As Terri Burke prepared for her interview to become executive director of the ACLU of Texas, she looked on the organization�s website to find the street address. Only its post office box address was listed. That�s when she knew that leading an organization that many in the state saw as a bunch of frizzy-haired, fuzzy-headed, Birkenstock-wearing, aging hippies would draw more hostility than being a newspaper editor in a mid-sized, very traditional Texas city.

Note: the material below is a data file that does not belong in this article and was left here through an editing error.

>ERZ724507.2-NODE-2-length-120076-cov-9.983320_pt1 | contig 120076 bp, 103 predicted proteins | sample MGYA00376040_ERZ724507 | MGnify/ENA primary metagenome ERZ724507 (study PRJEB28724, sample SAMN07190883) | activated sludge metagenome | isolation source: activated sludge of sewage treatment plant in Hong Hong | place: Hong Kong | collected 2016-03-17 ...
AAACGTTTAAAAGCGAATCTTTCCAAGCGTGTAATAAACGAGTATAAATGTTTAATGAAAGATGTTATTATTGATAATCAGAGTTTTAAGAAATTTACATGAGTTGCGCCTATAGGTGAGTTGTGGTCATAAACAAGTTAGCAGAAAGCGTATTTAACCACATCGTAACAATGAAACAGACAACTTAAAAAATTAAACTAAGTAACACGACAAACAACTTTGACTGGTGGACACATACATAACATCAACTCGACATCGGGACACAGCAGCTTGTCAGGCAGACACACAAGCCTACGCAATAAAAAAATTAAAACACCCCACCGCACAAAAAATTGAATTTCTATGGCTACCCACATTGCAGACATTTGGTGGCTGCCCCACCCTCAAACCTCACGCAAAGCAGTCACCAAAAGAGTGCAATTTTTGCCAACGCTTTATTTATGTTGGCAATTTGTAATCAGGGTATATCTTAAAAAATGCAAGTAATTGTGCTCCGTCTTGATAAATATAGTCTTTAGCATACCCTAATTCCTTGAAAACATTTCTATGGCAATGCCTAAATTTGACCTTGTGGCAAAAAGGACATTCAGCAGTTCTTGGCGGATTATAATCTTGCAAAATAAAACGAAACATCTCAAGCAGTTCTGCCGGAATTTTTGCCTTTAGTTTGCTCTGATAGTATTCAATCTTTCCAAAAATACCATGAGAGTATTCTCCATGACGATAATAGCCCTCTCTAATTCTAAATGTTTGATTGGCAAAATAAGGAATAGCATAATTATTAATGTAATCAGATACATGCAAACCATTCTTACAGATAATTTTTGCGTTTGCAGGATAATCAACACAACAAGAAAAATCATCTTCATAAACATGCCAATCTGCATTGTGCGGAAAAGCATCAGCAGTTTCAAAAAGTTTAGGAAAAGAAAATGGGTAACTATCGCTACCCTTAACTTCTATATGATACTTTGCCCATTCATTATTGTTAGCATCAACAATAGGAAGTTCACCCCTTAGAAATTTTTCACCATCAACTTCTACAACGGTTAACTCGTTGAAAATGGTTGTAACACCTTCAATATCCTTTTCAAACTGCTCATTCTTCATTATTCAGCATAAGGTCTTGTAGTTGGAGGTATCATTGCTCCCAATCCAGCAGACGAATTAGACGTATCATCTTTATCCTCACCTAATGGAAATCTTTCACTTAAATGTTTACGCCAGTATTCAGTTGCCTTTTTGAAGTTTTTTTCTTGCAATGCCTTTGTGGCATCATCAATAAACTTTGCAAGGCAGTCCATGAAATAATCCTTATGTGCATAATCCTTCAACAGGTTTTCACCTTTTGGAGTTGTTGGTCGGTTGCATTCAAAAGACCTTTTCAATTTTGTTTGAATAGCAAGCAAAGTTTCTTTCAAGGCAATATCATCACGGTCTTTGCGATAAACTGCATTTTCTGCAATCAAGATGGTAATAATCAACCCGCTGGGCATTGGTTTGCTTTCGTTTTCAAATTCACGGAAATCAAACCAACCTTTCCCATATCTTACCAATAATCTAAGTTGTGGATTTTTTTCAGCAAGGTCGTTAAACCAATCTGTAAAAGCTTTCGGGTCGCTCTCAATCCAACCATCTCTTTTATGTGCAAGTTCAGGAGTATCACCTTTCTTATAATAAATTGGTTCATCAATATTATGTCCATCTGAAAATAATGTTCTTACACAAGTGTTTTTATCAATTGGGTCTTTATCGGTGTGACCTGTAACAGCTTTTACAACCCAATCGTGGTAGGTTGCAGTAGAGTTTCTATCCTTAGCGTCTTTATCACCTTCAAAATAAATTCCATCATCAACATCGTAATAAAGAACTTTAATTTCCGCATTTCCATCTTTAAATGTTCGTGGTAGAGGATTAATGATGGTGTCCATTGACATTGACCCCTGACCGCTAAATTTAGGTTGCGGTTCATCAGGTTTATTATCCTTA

After a 32-year newspaper career that began with work as a reporter in East Texas and included stints at Connecticut�s Hartford Courant, the Austin American-Statesman, The Dallas Morning News, and The Albuquerque Tribune, and as editor of the Abilene Reporter-News, Burke is now three years into her �encore� career. She leads a growing staff (from eight to 17) in a state of 25 million people that is often the country�s laboratory for civil rights violations. She and her colleagues are in the forefront of a coalition to prevent Texas from going the way of Arizona: engaging in the �cause of our lives� to stop the xenophobic assault on immigrants. And while they are at it, they continue to react to all manner of Constitutional violations, including swimming upstream to educate Texans about the proper role for government in exercising religious beliefs. Under her leadership, the budget has doubled, and she has positioned the organization for major growth, moving its headquarters from the oasis of blue Austin to cosmopolitan Houston and opening offices across the state.